Alcohol & Our Liver – The Saturated Fat Protection Factor


Happy Tuesday Everyone,

This past weekend involved my participation in a 2 night bachelor party consisting of 2 late nights, 2 early mornings, and some excess alcohol.  I was actually really happy with myself in the fact that I did not overindulge in the drinking too much. I did not want to go to bed feeling dizzy in an unfamiliar bed and unfamiliar place with the likelihood of very little sleep.  Not really my idea of fun; so I was a good boy :-).  Another issue I came across this weekend was finding appropriate food choices.  As you all know I am pretty strict with a diet in line with the below books and those found on my resources page:


If you are not familiar with these diets, I would strongly suggest you purchase or find a copy of the above books.  You can also check out my Who Is The Barefoot Golfer Page to find out what I actually eat.  For the purpose of this article though, here are the basics: 1.) no gluten or grains whatsoever; 2.) no industrial seed/grain oils (ie. low omega 6 fats); 3.) no beans; 4.) no crappy cheese/only full fat dairy products; 5.) plenty of saturated fat from eggs, animal meats, coconut oil, and palm oil; 6.) plenty of vegetables and starchy tubers (think sweet potato).

Since I have previously written about alcohol and diet, with regards to probiotics, I began to think about diet and alcohol intake again, this time with regards to fat intake, specifically the type of dietary fat.  If you have read the above linked article, you will know that alcohol can most definitely have a negative impact on our intestinal health, which is very concerning given the connection between intestinal health and numerous chronic/modern diseases.  Aside from the aforementioned article, here a couple more references showing that alcohol consumption can negatively impact our intestinal health by causing small intestinal bacterial overgrowth, leaky gut, chronic inflammation, and changes in how our gut and brain communicate (gut brain axis) (1, 2). Obviously, this is concerning for any of us that enjoy a drink now and then, so I wanted to see if the dietary fat content of my type of diet could protect against the damaging effects of alcohol intake.  So, I did some research on this and I found a definite relation to the level of the damaging effect of alcohol and the type of fat contained in our diets

Alcohol & Saturated Fat Consumption – Rodents

I was able to find some studies looking at the type of fat intake and its effect on both alcoholic fatty liver disease (“AFLD”) and non-alcoholic fatty liver disease (“NAFLD”).  However, the majority of the evidence out there seems to be in rodent models only.  I was only able to find one human study (mind you I didn’t spend days on end researching); unfortunately, it is only an epidemiological study so the correlation found cannot be taken as definitive.

In 2 of the below noted studies (3, 4), what the researchers did was had one group of rodents eat a diet that contained either majority grain/seed oil (usually corn oil), or majority beef tallow and medium chain saturated fatty acids (“MCT”).  On top of this they implemented a model to attempt to induce alcoholic fatty liver disease in both groups.  Basically they got the rodents nice and drunk on a consistent basis :-).  All joking aside, what these studies found was that the diet high in saturated fats (beef tallow and MTC) was protective against AFLD, and also reduced markers of leaky gut in these same groups (4).  It looks like the actual mechanism as to how this protection occurs is not yet fully understood but it appears that it is in part due to a reduction in oxidative stress (3), which I would say is probably correlated to the reduction in markers of leaky gut.  Interestingly, what the researchers found in (4) was that a high intake of polyunsaturated fatty acids (corn oil) was sufficient to induce NAFLD and the consumption of alcohol just made it worse.  These finding are also supported by this article (5) where the researchers induced NAFLD by overfeeding rats with PUFA (corn oil).  However, what was really cool with this last study is they took those same rats, changed their diets to one containing majority MCT instead of corn oil; and surprise, surprise, markers of NAFLD began to disappear.  This reduction in NAFLD was also MCT dose dependant (ie. the more MCT the less NAFLD).  Pretty cool stuff.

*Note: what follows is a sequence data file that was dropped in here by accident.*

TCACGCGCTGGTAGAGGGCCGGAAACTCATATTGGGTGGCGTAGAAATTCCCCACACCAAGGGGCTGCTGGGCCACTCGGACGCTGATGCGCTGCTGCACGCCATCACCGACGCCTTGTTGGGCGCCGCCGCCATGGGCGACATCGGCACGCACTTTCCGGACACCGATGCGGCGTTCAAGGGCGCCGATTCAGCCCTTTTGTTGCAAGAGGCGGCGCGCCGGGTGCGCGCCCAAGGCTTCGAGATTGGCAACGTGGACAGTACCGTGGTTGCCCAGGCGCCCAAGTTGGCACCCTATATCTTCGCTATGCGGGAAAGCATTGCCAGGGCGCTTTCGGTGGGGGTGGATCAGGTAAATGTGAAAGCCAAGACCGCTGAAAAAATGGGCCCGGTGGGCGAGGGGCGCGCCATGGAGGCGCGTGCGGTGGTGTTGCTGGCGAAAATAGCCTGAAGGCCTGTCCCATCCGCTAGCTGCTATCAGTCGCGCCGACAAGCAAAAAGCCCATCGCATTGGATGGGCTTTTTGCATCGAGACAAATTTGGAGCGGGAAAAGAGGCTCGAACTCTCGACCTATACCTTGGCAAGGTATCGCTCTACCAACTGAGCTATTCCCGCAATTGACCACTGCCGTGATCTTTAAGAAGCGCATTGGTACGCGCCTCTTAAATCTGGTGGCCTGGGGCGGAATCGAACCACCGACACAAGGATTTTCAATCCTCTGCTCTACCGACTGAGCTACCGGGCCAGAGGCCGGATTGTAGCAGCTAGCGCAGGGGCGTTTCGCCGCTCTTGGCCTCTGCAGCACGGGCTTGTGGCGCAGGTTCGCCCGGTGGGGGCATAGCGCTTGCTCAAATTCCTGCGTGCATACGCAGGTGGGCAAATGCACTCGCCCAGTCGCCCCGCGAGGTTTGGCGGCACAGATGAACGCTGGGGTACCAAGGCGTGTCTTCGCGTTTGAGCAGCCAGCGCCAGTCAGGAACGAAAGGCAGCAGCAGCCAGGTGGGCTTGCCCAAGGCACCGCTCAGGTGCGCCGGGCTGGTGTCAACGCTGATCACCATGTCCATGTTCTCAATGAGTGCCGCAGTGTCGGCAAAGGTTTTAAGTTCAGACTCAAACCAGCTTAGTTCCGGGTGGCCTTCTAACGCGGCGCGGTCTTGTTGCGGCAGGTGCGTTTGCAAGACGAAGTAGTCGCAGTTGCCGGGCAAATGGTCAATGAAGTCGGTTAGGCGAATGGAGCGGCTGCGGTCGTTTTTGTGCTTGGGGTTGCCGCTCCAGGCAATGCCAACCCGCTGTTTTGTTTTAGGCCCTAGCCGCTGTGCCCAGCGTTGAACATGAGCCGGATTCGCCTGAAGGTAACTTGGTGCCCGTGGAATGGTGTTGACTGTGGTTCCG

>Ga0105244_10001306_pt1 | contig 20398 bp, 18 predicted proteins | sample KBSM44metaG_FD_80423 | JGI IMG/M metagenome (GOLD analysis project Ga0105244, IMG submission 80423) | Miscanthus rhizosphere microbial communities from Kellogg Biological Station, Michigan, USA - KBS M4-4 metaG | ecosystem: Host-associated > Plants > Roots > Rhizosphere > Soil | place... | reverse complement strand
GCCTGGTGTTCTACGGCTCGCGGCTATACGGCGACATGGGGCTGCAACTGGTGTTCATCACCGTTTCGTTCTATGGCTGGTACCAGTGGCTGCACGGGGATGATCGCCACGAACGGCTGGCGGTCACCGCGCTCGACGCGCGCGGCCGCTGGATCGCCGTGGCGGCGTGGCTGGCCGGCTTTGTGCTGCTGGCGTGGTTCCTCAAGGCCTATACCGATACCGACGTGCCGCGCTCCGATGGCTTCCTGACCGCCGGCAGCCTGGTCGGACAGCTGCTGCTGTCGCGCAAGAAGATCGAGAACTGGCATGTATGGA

Alcohol & Saturated Fat Consumption – Humans

As mentioned above, I was only able to find one human study on this topic (6).  Again, this was an epidemiological study that took data from 17 different countries.  What they found was that higher intake of cholesterol and saturated fat was, in fact, protective against alcoholic cirrhosis.  Cool results, but unfortunately at the same time the authors note that these 2 dietary components are bad for our cardiovascular health.  If you have a look at the article, you will note that it is a little old, and now a days we should all know that cholesterol and saturated fats are actually good for our cardiovascular health, just like they are for our liver :-).


So, should we all go out a drink as much as we can as long as we are eating a paleo style diet? Not at all! Abstaining from alcohol is still ideal if you can do so! However, we have to have a bit of fun now and again, and it simply appears that a proper ancestral/paleo type diet including a good amount of animal fat, coconut oil, and palm oil should protect us from some of the major negative impacts of alcohol consumption.  Oh ya, and throw in some probiotic foods also.


The Barefoot Golfer








1 Comment

  1. Aly

    Great Article!!! I just started to avoid oil (not fat but pure oil) and I really wondered what effect it would have on my liver while intaking alcohol. I guess great minds think alike lol. Than you for such a great read!


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